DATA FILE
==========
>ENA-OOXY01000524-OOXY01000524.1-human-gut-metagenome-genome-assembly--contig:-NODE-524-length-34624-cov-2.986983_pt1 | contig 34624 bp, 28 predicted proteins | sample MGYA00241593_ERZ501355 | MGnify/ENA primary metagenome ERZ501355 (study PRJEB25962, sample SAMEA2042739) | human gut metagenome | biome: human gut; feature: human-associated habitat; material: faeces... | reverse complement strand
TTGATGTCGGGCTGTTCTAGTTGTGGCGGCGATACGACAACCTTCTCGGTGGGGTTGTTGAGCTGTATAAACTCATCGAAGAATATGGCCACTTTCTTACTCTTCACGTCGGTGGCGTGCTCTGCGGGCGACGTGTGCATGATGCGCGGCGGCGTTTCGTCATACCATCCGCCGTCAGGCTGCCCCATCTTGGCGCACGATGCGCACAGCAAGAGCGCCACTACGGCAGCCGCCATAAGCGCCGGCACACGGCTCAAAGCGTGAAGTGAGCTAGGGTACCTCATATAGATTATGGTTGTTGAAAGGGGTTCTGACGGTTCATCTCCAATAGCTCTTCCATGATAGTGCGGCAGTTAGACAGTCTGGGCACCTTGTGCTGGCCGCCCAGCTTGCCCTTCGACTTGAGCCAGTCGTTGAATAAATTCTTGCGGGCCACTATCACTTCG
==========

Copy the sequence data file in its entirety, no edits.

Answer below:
>ENA-OOXY01000524-OOXY01000524.1-human-gut-metagenome-genome-assembly--contig:-NODE-524-length-34624-cov-2.986983_pt1 | contig 34624 bp, 28 predicted proteins | sample MGYA00241593_ERZ501355 | MGnify/ENA primary metagenome ERZ501355 (study PRJEB25962, sample SAMEA2042739) | human gut metagenome | biome: human gut; feature: human-associated habitat; material: faeces... | reverse complement strand
TTGATGTCGGGCTGTTCTAGTTGTGGCGGCGATACGACAACCTTCTCGGTGGGGTTGTTGAGCTGTATAAACTCATCGAAGAATATGGCCACTTTCTTACTCTTCACGTCGGTGGCGTGCTCTGCGGGCGACGTGTGCATGATGCGCGGCGGCGTTTCGTCATACCATCCGCCGTCAGGCTGCCCCATCTTGGCGCACGATGCGCACAGCAAGAGCGCCACTACGGCAGCCGCCATAAGCGCCGGCACACGGCTCAAAGCGTGAAGTGAGCTAGGGTACCTCATATAGATTATGGTTGTTGAAAGGGGTTCTGACGGTTCATCTCCAATAGCTCTTCCATGATAGTGCGGCAGTTAGACAGTCTGGGCACCTTGTGCTGGCCGCCCAGCTTGCCCTTCGACTTGAGCCAGTCGTTGAATAAATTCTTGCGGGCCACTATCACTTCG